Hecklers are an occupational hazard when you’re a public speaker. As much as we’d like to think that our audience will always sit politely, paying attention to what we’re talking about and taking notes, that’s not always the case.
If you’ve not come across the term before, a heckler is someone who interrupts a presentation, often by shouting things at the speaker. There are also passive hecklers, like the people who disrupt your talk by having a chat with a neighbor.
But how can public speakers deal with hecklers without diluting their message or causing inconvenience to the rest of the audience? It’s a question as old as public speaking itself and one that predates the term “heckler” itself. Let’s dive in and take a look.
Don’t be a comedian
When we think of hecklers, we often think about comedy shows and the devastating ways that comedians put down hecklers in their audience by turning the joke on them. As tempting as it can be, it’s important to remember that you’re a public speaker and not a comedian, and that if you try to make a joke, there’s a good chance it’ll fall flat. When that happens, the best case scenario is that it’ll make you look foolish. The worst case scenario is that you’ll look petty and vindictive.
Address the whole audience
It’s not always necessary for you to actually respond to a heckler, but if you decide that it’s the best thing to do then you should direct your response to the whole audience and not just the person who’s heckling you. That’s because you don’t want to inadvertently leave your audience feeling excluded, and if you respond directly to the heckler then they’ll feel entitled to keep on talking.
Manage your emotions
When someone shouts something at you in the middle of a speech that you’ve been slaving over for weeks or even months, it’s easy to let your emotions take over and to get angry or sad. The key here is to try to manage your emotions to keep them in check. The last thing you want to do is get emotional and let it come across in your speech.
Never reward them
One of the worst things that you can do with a heckler is to reward them by rising to their bait. It’s a bit like that internet adage of never feeding the trolls. If someone starts to talk over you, you can try just ignoring them and continuing with your presentation. This puts you in a position of power and shows that you’re unaffected by their words. It also makes the heckler look like the rude person that they are, and the social pressure alone is usually enough to silence them.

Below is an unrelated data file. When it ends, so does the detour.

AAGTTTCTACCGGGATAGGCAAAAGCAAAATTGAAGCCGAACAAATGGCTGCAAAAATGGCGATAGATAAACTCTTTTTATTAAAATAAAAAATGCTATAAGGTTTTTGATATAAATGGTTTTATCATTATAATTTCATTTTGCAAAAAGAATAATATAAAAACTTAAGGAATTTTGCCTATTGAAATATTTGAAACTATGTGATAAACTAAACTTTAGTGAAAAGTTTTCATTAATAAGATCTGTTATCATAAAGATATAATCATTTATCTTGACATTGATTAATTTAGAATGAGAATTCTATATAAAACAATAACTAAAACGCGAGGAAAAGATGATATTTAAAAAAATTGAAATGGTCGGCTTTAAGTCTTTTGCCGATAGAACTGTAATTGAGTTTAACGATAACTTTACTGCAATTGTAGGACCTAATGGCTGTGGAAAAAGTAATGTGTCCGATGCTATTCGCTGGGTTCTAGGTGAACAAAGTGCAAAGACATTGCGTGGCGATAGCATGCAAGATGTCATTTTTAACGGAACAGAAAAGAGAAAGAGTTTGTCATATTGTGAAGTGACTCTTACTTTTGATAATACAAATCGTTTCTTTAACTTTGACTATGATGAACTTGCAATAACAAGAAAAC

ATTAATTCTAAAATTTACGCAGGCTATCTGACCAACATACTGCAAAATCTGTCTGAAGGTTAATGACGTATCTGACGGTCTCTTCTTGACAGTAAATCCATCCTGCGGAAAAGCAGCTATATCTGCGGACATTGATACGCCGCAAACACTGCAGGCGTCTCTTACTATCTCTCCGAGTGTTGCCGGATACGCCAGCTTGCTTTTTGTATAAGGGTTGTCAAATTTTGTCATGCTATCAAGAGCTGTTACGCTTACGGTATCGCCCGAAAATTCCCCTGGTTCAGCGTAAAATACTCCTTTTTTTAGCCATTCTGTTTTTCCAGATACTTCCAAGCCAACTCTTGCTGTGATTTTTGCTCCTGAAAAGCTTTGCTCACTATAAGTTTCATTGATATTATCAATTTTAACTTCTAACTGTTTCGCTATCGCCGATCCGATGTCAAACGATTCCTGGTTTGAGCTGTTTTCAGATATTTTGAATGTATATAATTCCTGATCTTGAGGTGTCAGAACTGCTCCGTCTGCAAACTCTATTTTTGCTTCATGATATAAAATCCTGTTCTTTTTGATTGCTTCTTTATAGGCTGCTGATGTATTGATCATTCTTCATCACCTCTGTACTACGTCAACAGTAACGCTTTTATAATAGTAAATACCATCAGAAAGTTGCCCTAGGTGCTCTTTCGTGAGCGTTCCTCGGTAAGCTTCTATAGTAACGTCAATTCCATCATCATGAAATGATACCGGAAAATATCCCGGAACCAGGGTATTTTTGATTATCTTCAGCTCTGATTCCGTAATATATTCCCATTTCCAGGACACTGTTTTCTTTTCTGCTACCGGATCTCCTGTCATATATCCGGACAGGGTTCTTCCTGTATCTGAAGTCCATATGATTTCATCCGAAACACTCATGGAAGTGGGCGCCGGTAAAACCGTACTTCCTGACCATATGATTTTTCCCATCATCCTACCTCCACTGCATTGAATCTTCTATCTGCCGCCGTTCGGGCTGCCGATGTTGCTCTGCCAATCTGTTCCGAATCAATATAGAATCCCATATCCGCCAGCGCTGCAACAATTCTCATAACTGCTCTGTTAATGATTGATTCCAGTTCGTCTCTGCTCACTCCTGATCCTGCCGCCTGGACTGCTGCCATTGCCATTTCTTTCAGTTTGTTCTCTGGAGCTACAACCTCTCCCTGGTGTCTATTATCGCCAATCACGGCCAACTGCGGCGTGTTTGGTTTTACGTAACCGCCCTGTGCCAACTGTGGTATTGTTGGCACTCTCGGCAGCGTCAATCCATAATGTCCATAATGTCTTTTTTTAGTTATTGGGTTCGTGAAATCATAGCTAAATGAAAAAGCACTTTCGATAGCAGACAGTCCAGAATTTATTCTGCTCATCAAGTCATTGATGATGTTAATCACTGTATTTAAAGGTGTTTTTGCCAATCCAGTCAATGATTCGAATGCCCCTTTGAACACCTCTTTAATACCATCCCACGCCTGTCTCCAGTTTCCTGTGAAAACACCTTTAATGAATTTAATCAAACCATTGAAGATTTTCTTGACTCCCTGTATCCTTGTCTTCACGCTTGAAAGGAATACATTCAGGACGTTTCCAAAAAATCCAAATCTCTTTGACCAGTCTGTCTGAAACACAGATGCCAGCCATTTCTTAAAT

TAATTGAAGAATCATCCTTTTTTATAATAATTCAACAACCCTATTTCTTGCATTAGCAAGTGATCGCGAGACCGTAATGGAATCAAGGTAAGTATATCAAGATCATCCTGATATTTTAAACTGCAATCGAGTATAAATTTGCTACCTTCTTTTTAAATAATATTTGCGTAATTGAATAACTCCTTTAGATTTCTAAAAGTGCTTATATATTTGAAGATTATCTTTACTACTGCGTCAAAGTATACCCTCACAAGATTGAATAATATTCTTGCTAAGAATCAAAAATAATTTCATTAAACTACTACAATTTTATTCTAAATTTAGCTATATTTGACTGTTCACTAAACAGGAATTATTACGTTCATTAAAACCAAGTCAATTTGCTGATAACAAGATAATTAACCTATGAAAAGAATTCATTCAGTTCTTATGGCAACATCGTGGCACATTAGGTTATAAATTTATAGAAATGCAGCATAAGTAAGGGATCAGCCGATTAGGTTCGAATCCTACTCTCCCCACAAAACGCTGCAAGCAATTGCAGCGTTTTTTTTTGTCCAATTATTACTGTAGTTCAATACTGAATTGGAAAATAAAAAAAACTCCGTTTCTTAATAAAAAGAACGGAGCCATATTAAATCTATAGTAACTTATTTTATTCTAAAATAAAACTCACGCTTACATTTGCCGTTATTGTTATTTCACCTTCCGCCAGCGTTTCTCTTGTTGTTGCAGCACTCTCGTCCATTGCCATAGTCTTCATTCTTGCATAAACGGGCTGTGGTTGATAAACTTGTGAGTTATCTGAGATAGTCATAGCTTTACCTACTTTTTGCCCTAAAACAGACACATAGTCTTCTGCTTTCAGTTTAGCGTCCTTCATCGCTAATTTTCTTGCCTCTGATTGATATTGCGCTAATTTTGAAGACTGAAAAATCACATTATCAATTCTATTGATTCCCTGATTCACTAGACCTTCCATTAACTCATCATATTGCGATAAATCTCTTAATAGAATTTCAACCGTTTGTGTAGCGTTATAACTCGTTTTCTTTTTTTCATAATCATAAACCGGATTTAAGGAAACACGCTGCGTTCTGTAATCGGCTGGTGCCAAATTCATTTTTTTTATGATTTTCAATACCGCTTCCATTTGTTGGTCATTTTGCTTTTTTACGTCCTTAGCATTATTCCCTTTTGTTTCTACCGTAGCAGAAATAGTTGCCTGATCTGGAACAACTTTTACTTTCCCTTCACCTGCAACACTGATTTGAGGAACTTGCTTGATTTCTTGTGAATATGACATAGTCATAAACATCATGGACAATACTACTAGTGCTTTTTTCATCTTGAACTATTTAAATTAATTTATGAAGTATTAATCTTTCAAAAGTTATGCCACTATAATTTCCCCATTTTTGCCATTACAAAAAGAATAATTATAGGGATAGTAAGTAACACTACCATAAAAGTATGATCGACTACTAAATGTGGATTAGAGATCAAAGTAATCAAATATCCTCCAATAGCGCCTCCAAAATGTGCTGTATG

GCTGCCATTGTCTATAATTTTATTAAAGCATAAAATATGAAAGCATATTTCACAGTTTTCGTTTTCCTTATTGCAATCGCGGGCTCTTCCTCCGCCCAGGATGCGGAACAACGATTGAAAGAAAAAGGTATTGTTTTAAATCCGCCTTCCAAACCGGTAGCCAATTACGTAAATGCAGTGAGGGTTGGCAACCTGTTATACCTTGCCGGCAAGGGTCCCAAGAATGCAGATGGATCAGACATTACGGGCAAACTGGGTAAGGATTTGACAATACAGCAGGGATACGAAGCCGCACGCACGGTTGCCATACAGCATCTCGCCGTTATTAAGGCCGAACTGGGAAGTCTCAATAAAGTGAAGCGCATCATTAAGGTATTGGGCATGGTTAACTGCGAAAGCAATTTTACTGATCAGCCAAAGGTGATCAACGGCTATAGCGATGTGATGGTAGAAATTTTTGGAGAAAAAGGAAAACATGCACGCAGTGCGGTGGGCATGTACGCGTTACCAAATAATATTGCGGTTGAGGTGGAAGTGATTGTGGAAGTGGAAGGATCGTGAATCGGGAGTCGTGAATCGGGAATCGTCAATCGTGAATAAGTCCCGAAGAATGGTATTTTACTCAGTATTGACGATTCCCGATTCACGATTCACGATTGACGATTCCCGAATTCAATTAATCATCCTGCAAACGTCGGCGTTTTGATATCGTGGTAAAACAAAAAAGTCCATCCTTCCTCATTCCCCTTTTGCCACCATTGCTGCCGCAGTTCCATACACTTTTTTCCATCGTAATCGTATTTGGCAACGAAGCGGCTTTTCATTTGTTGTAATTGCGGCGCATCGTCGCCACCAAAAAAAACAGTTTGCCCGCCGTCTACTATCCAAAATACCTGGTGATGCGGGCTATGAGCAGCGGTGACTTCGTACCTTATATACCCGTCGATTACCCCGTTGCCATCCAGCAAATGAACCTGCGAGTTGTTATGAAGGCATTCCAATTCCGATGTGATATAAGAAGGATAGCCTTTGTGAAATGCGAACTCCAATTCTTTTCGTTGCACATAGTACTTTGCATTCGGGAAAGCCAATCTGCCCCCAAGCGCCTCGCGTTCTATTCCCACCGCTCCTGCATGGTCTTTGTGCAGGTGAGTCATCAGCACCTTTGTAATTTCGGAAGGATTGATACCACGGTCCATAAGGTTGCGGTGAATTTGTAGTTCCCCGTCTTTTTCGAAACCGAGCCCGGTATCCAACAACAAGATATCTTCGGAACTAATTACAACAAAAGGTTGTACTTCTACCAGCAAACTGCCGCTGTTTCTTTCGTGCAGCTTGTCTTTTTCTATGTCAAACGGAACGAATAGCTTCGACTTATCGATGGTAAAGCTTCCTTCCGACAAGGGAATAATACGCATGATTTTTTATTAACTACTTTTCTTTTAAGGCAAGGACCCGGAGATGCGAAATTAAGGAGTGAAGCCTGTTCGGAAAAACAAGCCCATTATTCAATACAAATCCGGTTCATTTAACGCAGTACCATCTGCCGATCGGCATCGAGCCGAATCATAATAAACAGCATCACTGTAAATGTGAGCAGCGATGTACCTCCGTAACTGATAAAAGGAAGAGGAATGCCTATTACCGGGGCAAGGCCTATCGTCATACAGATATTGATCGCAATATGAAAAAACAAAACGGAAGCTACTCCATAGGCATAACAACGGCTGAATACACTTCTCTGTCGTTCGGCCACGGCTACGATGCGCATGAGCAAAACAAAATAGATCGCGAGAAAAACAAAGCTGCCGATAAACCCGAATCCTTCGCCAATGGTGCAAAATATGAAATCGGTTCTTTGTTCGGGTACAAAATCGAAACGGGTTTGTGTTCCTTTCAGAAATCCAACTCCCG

Fighting fire with fire is rarely a good idea. That’s why if someone is rude or disrespectful during your speech, one of the best things that you can do is to respond with kindness rather than with anger or disdain. This can help to diffuse the situation and will also send the message that you’re in control.
Ask them to stop
This might sound like an obvious idea, but you’d be surprised at how often people forget that it’s an option and how well it can work. Like many of our other tips, this relies on the fact that social pressure can have a huge impact on people. One of the best ways to ask people to stop is to politely tell them that if they want to have a discussion with you, you’ll meet them after your talk is over.
Use the audience
This is another technique that taps into social pressure. Your audience is there because they want to hear you speak, and when someone starts shouting things out at a speaker, it wastes the audience’s time and takes away from the value that they could be receiving if you were allowed to continue. An easy way to use the audience is to turn to them and to ask them to raise their hands if they want you to continue your talk or address the point being raised.
Focus on your body language
In the same way that it’s important to keep your emotions in check when you’re dealing with a heckler, it’s also important to focus on your body language. Something as simple as the way that you stand or hold your hands can be enough to send a strong signal about the way that you’re feeling. If you retreat into yourself and display submissive body language, people will know that the heckler has got to you.
When you’re dealing with a heckler, it’s easy to get sidetracked and forget where you are in your presentation. This kind of disruption can then mean that you run out of time, and maybe forces you to gloss over part of what you were planning on delivering. Don’t let the heckler have that effect on you. Instead, commit to moving on with your presentation and don’t allow them to delay or sidetrack you.
Have them removed
This final tip is for the worst-case scenarios because asking security to remove someone can cause further disruption and also lead to your heckler holding a grudge against you. When that happens, there’s a real threat that they’ll show up again in the future and disrupt other presentations. They could also start trolling you on social media or even sending you abusive messages. You should fall back on this solution only when it’s impossible to continue with your talk otherwise, and only when you’re sure that the audience would support this action.
Now that you know our top tips for dealing with hecklers as a public speaker, we want to hear from you. Have you had to deal with hecklers during your career? And if so, how did you go about it?
As always, we’d love to hear your thoughts, so be sure to let us know in the comments so that we can keep the discussion going. We’d particularly love to hear from you if you have any tips that you can share with the rest of our readers.
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